The aforementioned visitors I have seen not so much. There is so much opposition to opening up the economy here and the real problem is the visitors. When there is a spike
    they will blame it on the blue collar workers. Total BS.

    • Can we please stop this license plate discrimination? What are you trying to prove? It is everyone’s responsibility to follow the rules, regardless of the plates on their vehicles. This is a social contract. There are many islanders following the rules as well as some that are not. This blame game based on license plates has to stop.

    • She was referring to people that have tested positive for Covid-19 but have not needed hospitalization. They are sent home to self-quarantine but there isn’t much follow up.

    • What does any of your dubious detective work have to do with the content of the article? No mention of a hospitalized patient. No mention of nurses. Why the whining?

  2. I dont trust the CEO anymore since she did a complete 360 degree turn around with the Chamber of Commerce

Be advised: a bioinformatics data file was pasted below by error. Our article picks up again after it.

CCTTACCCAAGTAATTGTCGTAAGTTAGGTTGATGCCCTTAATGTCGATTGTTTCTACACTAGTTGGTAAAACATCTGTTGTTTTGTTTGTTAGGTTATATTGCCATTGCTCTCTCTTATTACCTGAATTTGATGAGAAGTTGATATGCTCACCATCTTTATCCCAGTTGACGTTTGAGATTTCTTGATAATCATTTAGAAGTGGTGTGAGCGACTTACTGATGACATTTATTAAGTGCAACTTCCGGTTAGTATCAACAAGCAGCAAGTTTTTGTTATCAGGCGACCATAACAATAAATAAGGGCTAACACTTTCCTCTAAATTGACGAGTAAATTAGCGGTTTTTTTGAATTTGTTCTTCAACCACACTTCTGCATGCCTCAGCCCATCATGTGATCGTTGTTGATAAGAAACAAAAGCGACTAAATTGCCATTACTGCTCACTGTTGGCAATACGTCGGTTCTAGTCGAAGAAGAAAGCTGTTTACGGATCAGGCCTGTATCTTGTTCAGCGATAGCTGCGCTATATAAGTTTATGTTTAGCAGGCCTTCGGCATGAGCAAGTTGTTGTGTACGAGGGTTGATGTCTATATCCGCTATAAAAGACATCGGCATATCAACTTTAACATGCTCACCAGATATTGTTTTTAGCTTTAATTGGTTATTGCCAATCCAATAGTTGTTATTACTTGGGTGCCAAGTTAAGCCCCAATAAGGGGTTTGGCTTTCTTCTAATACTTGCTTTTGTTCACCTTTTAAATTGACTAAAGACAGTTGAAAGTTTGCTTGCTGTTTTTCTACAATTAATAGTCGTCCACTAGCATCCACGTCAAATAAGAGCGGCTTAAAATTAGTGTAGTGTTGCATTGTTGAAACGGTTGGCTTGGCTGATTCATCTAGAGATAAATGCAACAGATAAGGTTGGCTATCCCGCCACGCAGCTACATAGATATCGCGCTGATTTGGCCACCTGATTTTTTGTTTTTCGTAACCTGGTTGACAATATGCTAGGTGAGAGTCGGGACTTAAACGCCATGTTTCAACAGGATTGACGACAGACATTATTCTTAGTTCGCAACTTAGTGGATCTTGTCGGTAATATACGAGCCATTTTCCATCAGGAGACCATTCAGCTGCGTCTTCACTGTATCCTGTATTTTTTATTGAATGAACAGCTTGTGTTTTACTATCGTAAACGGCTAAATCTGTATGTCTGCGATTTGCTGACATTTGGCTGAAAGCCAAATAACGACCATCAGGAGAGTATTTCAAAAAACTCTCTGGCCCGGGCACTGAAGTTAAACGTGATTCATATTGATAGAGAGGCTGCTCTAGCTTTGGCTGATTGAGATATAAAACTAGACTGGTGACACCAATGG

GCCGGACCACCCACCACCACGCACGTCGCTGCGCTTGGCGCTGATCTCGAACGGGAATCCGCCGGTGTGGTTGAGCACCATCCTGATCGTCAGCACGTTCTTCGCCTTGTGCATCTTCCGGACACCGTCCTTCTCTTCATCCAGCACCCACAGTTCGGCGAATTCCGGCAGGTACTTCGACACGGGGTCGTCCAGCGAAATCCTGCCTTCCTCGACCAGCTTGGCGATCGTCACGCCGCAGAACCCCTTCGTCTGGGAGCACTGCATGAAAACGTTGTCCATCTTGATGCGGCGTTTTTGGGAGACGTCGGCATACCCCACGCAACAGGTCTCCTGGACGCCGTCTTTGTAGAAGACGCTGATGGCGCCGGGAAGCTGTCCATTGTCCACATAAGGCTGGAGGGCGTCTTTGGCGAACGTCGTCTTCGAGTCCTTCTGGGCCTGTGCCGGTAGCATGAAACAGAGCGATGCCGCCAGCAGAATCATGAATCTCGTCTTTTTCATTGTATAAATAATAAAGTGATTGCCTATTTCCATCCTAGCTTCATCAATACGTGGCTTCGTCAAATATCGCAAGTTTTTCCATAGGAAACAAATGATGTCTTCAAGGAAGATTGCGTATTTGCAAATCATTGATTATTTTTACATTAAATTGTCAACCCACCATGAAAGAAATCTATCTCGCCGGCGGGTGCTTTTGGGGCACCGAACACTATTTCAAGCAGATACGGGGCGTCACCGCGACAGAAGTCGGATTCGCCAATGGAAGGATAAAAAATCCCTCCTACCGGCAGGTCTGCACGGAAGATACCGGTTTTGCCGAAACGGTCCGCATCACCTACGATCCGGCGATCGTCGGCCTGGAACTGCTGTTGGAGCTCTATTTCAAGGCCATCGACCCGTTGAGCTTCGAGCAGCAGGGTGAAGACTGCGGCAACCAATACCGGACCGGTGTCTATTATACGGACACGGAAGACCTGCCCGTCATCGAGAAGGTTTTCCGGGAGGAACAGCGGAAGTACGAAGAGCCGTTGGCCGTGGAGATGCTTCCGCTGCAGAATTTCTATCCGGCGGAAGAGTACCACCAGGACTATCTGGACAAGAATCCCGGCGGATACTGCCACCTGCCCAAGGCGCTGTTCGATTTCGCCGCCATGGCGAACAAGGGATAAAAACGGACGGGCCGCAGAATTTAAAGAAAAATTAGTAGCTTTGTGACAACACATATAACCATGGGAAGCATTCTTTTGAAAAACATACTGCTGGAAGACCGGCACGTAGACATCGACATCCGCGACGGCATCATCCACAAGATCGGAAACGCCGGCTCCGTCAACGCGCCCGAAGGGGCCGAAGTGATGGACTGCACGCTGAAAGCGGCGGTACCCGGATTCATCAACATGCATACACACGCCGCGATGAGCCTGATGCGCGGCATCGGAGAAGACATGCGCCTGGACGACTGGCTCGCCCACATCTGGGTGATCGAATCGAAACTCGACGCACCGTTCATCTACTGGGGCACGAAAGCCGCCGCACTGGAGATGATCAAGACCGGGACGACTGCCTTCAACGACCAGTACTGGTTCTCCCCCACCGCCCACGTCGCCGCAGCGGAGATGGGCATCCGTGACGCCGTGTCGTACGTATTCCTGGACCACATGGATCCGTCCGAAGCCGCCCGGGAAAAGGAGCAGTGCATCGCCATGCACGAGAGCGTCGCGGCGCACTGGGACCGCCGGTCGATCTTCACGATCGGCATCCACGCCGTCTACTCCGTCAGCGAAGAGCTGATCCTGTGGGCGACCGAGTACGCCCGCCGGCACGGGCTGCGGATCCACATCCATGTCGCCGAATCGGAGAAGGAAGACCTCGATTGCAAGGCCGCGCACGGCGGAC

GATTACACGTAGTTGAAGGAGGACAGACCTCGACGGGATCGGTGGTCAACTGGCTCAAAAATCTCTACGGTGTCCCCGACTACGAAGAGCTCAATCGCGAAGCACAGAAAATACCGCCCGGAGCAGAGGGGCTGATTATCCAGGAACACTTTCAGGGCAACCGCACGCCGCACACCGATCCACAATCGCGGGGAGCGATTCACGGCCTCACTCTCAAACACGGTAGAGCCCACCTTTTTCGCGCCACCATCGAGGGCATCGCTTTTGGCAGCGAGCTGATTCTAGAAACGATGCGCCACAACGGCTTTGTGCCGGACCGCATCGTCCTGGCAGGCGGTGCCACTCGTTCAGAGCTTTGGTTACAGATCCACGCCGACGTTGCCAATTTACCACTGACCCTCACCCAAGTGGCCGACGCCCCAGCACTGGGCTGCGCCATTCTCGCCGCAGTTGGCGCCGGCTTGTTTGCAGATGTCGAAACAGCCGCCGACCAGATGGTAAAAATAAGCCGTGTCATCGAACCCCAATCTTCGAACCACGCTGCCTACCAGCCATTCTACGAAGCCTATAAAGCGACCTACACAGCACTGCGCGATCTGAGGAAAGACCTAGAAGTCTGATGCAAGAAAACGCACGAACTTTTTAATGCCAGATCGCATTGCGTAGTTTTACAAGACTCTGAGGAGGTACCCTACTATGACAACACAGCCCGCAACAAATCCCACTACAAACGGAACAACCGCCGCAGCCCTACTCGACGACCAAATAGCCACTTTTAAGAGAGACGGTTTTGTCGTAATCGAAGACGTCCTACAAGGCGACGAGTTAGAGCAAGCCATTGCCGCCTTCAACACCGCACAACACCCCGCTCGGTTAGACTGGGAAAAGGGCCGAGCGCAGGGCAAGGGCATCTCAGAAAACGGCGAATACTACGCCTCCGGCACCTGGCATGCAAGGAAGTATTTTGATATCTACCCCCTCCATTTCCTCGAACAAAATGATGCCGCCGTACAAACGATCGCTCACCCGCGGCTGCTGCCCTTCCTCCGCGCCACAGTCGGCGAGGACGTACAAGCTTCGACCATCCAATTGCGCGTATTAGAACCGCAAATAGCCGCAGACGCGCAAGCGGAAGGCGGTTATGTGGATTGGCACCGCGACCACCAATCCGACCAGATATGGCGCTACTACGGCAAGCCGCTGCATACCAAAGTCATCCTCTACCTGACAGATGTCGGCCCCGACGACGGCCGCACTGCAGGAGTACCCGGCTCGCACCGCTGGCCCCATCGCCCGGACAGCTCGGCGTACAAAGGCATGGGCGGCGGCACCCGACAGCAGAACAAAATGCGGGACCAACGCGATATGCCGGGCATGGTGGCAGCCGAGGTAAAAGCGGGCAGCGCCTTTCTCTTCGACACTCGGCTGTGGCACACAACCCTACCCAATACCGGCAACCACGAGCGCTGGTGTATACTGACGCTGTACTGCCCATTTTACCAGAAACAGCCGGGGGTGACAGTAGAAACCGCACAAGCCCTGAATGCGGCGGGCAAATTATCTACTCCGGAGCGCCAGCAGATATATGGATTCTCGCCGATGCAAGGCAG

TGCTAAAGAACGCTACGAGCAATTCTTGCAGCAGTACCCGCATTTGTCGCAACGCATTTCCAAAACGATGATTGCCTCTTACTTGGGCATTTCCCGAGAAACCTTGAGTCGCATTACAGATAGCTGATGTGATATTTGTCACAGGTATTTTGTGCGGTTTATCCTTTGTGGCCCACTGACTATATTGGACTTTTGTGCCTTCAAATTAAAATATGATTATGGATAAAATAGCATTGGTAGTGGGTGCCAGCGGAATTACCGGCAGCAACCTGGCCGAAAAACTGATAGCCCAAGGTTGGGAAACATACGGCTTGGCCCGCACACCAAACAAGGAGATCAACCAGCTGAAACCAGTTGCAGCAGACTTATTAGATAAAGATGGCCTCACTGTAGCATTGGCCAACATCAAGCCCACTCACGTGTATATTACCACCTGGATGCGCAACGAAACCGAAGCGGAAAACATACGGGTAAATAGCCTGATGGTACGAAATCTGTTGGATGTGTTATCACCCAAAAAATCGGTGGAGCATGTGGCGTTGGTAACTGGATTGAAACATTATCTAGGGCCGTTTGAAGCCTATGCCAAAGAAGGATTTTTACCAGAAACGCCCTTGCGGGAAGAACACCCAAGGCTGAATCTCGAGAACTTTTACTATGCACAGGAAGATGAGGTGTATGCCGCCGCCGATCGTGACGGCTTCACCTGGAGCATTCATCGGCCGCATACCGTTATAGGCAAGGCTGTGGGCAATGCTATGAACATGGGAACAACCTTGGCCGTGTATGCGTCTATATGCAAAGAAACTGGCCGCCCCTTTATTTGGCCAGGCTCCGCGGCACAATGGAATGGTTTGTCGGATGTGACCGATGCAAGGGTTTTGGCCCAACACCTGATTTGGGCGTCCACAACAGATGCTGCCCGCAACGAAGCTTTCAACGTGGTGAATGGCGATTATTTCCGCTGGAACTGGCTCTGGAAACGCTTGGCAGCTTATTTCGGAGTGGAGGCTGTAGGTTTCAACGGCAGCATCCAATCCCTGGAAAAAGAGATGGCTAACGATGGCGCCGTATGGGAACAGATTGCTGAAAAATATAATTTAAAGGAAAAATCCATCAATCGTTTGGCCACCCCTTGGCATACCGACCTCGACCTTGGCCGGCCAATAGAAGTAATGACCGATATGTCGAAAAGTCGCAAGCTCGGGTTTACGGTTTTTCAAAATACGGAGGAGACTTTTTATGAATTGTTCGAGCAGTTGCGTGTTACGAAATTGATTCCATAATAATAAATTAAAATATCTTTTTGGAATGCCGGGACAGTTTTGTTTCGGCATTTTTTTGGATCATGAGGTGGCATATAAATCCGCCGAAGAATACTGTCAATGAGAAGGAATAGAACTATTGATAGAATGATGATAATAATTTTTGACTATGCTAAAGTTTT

• I think you mean 180 degree. If she did a 360 degree turnaround, she’d be going in the same direction she was originally

    • This article does not reference the Chamber of Commerce. There is no mention of business types. “The supply chain of testing has become more robust.” This from the article, and it is a big deal, and a big deal in a very good way. The implications of broader testing can equate to accurate patient diagnosis and better control over a pandemic that has already killed 71,000 people in The United States. More testing can be seen as a ray of hope in all of this.

    • She did? It was my understanding that she repeated what she has been saying all along about our need for caution. Then the Chamber decided to retract the letter after being pressured by the town. That doesn’t mean Schepici’s take is now any different, unless I missed something. (Which I could’ve. My brain is a fried egg lately.)

      • To clarify. Though she apologized for how the letter went out (without consultation with the towns in advance), she made no apologies for the message.